Phyllis Kravitch, trailblazing jurist in Georgia, dies at 96

June 19, 2017
Judge Phyllis A. Kravitch as a young lawyer and in her official portrait at the 11th U.S. Circuit Court of Appeals in Atlanta. (Images downloaded from American Bar Association, 11th U.S. Circuit Court of Appeals)

Diminutive in stature but a giant of the legal profession, Phyllis Kravitch bucked tradition, broke barriers and paved the way for countless women to become lawyers and judges across the South.

Kravitch died Thursday at Piedmont Hospital. She was 96.

Over the course of her career, Kravitch became one of the first women trial lawyers in the South, the first woman president of the Savannah Bar Association, the first woman Superior Court judge in Georgia and the first woman in the southeast — and the third nationwide — to become a federal appeals court judge.

She left an “indelible imprint” on the law of the 11th U.S. Circuit Court of Appeals, which hears cases out of Georgia, Florida and Alabama, said her friend and colleague, Judge Charles Wilson.

“She was scrupulously fair and impartial — a person of great moral character and integrity,” Wilson said. “I often marveled at how she successfully navigated the dynamics of group decision-making in a male-dominated institution with intellectual brilliance, elegance and great distinction.”

Said 11th Circuit Judge Frank Hull: “There is no woman lawyer or jurist in Georgia … who has done more to blaze the trail for women in our state.”

Kravitch, who stood barely five feet tall, grew up in Savannah and was greatly influenced by her father, Aaron Kravitch. A prominent local attorney, he strongly believed everyone — rich or poor, black or white — deserved quality legal representation.

When she was about 13, Kravitch showed up at the courthouse one day to watch her dad argue a case. But the trial judge ordered her to leave, saying a courtroom was no place for a young girl, Norman Zoller, the 11th Circuit’s former clerk., said.

But when one of her father’s employees, who was African-American, heard what had happened, “he quietly escorted her to the balcony reserved for black spectators, where she watched the trial, unseen from below,” Zoller said.

Even though few women practiced law in the South when she graduated from college, Kravitch decided to become an attorney. She applied at a number of prestigious law schools, yet many turned her down because they didn’t accept women. The University of Pennsylvania Law School, however, did accept her and she graduated second in her class in 1943.

Kravitch then sought jobs at about two dozen law firms but was rejected by all of them, principally because she was both Jewish and a woman, Zoller said.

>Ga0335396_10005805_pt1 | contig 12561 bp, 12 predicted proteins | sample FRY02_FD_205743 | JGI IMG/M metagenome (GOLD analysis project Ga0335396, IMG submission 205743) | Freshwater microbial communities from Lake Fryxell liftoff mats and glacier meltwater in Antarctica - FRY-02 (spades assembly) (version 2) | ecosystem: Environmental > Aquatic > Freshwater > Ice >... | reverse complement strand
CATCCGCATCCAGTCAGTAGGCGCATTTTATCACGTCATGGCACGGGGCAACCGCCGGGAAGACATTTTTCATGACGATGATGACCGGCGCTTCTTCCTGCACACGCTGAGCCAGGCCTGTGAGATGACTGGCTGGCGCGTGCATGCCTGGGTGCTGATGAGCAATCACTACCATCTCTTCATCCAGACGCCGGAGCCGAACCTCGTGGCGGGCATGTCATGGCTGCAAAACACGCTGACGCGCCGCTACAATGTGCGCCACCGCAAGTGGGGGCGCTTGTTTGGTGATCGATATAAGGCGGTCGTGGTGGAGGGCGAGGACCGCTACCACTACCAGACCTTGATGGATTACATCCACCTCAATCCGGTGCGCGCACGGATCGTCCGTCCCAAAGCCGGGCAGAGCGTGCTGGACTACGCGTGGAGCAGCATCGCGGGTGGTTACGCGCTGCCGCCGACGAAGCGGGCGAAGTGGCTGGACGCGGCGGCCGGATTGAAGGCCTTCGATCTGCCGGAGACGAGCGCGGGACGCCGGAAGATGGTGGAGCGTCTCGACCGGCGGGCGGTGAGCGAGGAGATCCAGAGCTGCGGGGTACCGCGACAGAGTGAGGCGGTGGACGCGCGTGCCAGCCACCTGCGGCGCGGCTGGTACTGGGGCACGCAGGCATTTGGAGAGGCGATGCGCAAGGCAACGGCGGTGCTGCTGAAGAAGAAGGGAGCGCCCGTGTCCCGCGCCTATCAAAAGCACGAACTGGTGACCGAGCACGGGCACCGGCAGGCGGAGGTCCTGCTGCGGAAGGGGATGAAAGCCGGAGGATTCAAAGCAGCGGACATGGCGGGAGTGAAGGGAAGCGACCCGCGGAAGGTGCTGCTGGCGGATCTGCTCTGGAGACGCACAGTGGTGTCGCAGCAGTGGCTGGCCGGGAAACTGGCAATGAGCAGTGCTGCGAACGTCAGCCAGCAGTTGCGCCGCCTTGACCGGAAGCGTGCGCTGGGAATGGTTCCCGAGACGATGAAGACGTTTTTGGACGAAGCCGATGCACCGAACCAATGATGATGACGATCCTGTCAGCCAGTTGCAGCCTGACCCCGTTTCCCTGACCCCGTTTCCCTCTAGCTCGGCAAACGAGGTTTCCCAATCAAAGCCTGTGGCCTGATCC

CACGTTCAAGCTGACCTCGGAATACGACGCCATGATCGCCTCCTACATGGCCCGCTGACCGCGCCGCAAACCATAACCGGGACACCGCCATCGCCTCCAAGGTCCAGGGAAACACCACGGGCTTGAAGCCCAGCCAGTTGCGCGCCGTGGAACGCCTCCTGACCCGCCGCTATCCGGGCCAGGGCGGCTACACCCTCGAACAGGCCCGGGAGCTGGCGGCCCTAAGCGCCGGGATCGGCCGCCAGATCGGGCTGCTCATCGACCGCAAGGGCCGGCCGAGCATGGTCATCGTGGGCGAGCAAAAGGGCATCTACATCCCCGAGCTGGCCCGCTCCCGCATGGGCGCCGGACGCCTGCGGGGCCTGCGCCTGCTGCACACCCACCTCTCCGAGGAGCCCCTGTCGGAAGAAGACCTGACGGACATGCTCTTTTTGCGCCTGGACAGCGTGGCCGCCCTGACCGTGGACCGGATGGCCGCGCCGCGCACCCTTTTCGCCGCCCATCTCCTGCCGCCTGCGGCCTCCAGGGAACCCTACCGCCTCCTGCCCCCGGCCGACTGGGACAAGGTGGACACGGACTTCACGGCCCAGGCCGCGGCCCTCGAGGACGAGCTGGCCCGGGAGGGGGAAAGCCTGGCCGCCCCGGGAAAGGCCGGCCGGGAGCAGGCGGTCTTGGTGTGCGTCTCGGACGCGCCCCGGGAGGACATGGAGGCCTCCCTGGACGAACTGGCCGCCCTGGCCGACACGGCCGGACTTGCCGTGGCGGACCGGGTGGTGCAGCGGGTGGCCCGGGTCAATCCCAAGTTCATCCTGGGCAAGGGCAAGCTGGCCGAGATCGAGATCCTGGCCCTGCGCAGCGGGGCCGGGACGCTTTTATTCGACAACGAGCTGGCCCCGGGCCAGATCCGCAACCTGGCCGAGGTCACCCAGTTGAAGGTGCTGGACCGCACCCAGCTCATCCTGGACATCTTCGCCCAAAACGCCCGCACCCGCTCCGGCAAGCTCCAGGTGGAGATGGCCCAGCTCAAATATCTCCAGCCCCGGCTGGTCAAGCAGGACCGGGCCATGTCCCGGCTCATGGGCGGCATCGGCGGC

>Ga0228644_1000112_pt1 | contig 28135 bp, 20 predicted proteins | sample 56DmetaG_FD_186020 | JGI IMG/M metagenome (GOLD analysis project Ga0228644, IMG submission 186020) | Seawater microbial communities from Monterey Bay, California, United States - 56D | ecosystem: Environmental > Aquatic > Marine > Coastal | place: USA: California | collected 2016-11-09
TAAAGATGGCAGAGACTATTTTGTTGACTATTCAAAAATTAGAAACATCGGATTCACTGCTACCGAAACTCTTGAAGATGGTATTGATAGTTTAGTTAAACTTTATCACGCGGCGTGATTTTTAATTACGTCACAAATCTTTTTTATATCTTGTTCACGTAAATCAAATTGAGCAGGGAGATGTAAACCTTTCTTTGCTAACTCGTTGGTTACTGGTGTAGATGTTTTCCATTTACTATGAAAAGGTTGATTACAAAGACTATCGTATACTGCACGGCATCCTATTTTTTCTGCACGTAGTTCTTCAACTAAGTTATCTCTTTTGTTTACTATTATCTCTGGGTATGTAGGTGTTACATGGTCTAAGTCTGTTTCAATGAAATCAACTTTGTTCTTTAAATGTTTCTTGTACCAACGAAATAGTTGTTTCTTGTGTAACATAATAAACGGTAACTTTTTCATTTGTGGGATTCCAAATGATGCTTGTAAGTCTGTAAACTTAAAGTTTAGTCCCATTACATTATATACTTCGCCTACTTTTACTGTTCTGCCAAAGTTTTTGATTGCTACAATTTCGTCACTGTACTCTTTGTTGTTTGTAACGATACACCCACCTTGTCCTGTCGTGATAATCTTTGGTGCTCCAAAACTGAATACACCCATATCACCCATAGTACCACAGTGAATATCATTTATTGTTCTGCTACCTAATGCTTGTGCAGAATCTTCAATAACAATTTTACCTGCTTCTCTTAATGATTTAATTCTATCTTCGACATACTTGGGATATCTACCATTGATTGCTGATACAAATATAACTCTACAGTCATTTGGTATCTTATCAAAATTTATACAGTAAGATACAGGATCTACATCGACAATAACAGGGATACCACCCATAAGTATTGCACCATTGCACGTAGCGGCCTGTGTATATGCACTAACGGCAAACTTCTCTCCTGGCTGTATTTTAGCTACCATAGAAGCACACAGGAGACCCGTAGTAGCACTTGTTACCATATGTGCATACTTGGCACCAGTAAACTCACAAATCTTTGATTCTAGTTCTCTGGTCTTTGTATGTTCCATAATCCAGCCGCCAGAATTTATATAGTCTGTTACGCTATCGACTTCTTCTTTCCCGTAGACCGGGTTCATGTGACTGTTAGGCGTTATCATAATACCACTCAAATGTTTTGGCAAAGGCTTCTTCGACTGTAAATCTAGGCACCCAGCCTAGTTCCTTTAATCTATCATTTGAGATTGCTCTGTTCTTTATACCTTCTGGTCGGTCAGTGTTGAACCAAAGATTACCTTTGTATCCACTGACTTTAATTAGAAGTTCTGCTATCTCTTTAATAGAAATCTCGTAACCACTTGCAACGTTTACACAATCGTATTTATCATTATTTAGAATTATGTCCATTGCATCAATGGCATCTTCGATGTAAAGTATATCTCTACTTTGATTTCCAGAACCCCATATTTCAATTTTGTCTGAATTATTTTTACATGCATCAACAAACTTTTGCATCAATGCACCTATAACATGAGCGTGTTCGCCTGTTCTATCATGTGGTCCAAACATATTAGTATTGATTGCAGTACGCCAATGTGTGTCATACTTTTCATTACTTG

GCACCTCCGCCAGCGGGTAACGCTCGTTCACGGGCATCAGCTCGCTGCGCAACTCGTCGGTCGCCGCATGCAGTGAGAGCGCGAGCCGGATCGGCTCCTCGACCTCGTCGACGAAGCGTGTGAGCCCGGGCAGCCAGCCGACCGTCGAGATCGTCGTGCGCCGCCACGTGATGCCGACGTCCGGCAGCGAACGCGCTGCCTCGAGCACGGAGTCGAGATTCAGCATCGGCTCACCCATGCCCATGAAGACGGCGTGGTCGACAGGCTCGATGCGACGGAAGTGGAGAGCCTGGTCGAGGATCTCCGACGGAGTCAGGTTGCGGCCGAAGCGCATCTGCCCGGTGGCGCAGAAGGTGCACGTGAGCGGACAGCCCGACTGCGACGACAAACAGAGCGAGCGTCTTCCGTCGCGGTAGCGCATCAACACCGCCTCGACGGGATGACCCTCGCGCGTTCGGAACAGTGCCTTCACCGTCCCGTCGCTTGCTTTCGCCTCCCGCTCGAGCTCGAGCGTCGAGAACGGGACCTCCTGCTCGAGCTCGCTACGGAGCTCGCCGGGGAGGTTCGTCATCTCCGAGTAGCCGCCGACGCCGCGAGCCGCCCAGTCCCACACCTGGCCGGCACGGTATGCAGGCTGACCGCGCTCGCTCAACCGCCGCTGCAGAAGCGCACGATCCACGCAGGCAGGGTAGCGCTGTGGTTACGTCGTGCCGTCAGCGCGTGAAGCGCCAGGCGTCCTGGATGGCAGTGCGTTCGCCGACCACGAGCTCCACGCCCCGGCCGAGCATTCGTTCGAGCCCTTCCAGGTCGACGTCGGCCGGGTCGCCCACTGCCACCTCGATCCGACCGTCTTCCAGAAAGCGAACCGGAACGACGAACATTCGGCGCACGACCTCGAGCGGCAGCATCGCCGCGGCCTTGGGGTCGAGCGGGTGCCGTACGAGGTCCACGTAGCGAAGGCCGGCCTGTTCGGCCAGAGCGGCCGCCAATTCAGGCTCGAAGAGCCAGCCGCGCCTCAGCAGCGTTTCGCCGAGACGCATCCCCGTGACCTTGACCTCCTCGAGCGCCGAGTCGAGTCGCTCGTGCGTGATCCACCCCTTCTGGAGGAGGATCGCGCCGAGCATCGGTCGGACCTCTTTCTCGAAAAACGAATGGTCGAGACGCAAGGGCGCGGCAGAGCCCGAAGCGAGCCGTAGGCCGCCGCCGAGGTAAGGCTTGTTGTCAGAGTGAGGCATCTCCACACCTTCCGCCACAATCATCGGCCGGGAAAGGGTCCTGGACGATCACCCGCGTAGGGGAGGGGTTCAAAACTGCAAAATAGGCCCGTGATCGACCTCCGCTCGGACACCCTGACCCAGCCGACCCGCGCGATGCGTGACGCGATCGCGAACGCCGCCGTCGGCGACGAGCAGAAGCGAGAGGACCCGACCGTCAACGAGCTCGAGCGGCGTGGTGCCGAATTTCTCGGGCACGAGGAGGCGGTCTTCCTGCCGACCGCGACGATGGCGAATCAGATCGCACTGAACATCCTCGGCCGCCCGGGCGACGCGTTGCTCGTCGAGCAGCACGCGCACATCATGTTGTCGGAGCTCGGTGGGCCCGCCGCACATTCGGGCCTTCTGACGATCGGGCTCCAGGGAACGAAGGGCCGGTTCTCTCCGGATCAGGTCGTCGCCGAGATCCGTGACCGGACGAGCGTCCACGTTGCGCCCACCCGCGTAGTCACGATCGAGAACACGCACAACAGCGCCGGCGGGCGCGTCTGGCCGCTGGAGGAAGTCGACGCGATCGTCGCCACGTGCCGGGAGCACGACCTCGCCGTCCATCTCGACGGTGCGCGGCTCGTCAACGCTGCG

So Kravitch returned home and practiced law with her father. Among the cases they brought was a lawsuit to allow African-Americans the right to vote in the local Democratic primary.

In 1949, Phyllis Kravitch became a member of the Chatham County Board of Education, where she worked to force the board to stop using dilapidated schools for black students.

In 1976, Kravitch won election to the Superior Court bench in Savannah. Three years later, President Jimmy Carter appointed her to the federal appeals court bench, where she presided over notable cases involving free speech, gay rights and employment discrimination.

In 1992, Kravitch dissented when the court allowed the Georgia Republican Party to exclude former Ku Klux Klansman David Duke from its presidential primary ballot on grounds his candidacy would bring shame to the party.

Wrote Kravitch: “No political body … has a constitutional right to freedom from embarrassment or adverse publicity.”

Kravitch had a good sense of humor, Ed Carnes, the 11th Circuit’s chief judge, said.

She was known as a jurist who was sympathetic to the arguments made by criminal defendants, while Carnes was quite the opposite. During one court sitting in the 1990s, they considered appeals of seven criminal cases.

Yet after hearing arguments in those cases, they both agreed that three of the convictions should be overturned and the other four should be upheld. Kravitch, who got to decide who wrote the opinions, assigned herself the task of affirming the four convictions and surprised Carnes by having him write the three to be reversed.

“That ought to keep them guessing,” Kravitch said, when explaining the unexpected, Carnes recalled.

Kravitch is survived by two sisters, Bernice Mazo of Atlanta and Sally Scharf of New York. There will be a private burial service in Savannah, and a memorial service will be held in Atlanta in the coming weeks, said Kravitch’s nephew, Aaron Scharf, of Pelham, N.Y.